And that was a good example. In the words of Dr. Barrett, my body budget. Gone. I left it all on the therapy couch. I left it all at work. I had nothing left and it was up to me to develop awareness. And self-compassion, and this awareness of my physical needs actually, because I think as moms, we often and possibly dads too, of course, like we often, as parents are stretched and we don’t know it because our culture tells us that our brain and body are not connected.

They, we are reinforced for ignoring our body’s signals, by working long hours and pre production having a lot of productions. So it such, it just takes the load off of us. I think it gives us more compassion for ourselves.

[00:17:30] Hunter: Yeah. Yeah. To understand. Yeah, we all have this nervous system.

We gotta deal with it, and we’ve got to, yeah, we’ve got to take care of ourselves or, yeah, I’ve been there. I remember like crying at the, arriving at the school, giving, giving this amazing, wonderful teacher, my child, and then bursting into tears cause of pure relief.

I just want to read it. So Mona’s talking about the work of Lisa Feldman Barrett. And Lisa says that there talks about how our brain is geared wired. Our whole body right. Is wired for survival and that we, our brain is looking at. Our body’s budget of energy, of resources of like nutritious food, right?

Like glucose and salts, whatever it translates into, like in the chemistry of it. And saying, you need resources here. You need resources here. And when we run out, then we’re, as we know. Then it useless for our children. And that’s really where that piece about self care is you actually, your responsibility comes in.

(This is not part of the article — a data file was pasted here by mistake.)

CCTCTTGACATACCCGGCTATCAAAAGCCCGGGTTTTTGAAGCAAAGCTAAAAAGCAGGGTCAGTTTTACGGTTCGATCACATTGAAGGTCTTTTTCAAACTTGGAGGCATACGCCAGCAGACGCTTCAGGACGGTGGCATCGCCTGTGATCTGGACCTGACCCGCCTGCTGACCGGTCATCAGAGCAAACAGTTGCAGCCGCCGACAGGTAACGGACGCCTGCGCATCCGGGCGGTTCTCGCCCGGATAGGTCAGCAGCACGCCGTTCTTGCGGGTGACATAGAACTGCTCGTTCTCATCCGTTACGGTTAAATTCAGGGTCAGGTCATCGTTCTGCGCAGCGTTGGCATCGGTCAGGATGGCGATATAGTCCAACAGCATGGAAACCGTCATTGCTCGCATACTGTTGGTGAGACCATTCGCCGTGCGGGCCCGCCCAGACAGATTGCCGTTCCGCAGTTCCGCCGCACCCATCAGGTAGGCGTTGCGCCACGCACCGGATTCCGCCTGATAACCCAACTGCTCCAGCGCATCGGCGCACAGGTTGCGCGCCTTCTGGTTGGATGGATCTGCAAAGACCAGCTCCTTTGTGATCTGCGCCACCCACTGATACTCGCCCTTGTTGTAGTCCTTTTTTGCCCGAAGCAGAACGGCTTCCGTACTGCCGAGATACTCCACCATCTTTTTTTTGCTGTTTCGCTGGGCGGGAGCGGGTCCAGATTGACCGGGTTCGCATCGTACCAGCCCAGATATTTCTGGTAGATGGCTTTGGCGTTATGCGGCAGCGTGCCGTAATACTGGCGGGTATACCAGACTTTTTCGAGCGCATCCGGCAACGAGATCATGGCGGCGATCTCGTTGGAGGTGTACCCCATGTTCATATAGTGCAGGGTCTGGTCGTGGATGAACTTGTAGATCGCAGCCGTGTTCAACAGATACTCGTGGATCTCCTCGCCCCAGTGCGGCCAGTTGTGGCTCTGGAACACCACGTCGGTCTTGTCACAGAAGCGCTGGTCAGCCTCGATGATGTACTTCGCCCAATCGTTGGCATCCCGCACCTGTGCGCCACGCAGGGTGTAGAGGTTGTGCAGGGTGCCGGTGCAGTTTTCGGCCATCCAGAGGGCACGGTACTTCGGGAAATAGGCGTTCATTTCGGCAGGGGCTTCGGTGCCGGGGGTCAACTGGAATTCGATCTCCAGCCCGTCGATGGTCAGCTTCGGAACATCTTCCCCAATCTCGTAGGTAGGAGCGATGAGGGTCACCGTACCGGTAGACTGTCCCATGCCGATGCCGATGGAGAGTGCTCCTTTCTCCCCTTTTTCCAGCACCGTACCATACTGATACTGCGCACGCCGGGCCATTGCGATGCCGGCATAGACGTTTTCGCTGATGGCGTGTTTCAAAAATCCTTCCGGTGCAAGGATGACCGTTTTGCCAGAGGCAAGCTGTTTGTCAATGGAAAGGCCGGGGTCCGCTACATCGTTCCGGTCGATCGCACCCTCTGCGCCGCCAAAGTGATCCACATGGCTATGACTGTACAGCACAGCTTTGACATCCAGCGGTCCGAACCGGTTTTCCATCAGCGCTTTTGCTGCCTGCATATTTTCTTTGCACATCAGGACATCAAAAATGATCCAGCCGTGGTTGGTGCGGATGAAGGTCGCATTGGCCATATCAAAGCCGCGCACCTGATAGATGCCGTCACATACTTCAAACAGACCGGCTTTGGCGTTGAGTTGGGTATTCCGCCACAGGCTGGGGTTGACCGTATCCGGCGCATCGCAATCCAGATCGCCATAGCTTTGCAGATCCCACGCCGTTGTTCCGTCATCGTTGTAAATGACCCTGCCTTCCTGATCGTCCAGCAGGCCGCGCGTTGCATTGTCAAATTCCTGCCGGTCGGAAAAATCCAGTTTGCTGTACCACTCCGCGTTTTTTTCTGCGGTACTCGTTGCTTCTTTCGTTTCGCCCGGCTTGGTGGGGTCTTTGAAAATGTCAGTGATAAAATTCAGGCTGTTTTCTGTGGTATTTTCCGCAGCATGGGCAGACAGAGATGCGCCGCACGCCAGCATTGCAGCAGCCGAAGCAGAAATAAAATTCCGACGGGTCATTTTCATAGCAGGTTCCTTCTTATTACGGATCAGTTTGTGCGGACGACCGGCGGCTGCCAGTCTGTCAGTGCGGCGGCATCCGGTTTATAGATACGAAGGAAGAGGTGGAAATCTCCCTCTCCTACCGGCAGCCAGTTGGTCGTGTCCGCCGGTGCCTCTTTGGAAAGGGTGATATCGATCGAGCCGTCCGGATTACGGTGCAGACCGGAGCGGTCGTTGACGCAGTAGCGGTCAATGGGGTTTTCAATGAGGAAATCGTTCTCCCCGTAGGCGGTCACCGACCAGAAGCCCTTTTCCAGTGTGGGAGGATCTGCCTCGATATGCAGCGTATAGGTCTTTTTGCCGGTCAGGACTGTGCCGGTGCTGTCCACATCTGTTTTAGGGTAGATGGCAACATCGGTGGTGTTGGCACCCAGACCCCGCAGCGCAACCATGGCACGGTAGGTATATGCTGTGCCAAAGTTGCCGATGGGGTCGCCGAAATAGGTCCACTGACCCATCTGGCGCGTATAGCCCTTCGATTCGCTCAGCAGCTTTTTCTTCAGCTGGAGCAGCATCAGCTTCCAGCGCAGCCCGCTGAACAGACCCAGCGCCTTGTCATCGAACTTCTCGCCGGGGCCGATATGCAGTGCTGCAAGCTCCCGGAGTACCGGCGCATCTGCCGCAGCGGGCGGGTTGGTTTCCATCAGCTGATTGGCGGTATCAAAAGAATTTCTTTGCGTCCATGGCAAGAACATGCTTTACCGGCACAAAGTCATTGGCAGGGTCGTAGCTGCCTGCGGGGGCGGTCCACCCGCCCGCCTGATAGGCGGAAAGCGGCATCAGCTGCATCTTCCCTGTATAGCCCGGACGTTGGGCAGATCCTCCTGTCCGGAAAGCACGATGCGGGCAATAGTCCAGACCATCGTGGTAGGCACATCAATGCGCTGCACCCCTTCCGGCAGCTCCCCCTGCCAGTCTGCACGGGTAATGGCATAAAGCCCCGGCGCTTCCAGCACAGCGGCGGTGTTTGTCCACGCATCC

[00:18:52] Mona Delahooke: Yeah. In her words, that’s when you need a deposit into your body budget or your child’s body budget, you don’t need another withdrawal. And so that D realizing when we need a deposit as a parent, I think is transformative because it it, I think it helps us not land in those scary places that we don’t.

That we don’t want to land in. And it also gives us more of a, of an understanding of children’s behaviors. And, like we said, I think our culture is still struggling with this idea that, of how much discipline or not discipline do you give? And that’s the wrong question to me. The question is this evidence of a depleted body budget and the child in need of support?

[00:19:40] Hunter: Yes. I’d love that question. I’d love to talk about, a little bit about the, in the very beginning you mentioned the top-down approaches, the, that are judgemental and shaming of parents, of kids. Like you talked about timeouts and ignoring, or a lot of times not what kids need. What are some of the approaches that may be leftover.

Approaches from the past that are still continuing to be in use that aren’t supportive of understanding our kids. What are the things that we want to watch out for that may be things that other, parenting coaches or books are recommending to us, or even the schools may be recommending to us?


[00:20:29] Mona Delahooke: I think here’s one that just the first one that comes to mind because. It’s very prevalent and it’s a, almost a rule in the education system. It seems to me. And that is that you should ignore inappropriate. Behaviors or ignore behaviors that you are deeming as non-compliant or whatever, non-preferred, I should say, in a, in our education system do you ignore a quote unquote bad behavior?

And the new paradigm in thinking about that is what kind of behavior is this and what I’ve witnessed over and over again in the school system is that those. Behaviors that are ignored are typically stress behaviors. Those are when children are doing either a depleted body budget or their nervous system is detecting threat, which is subconscious.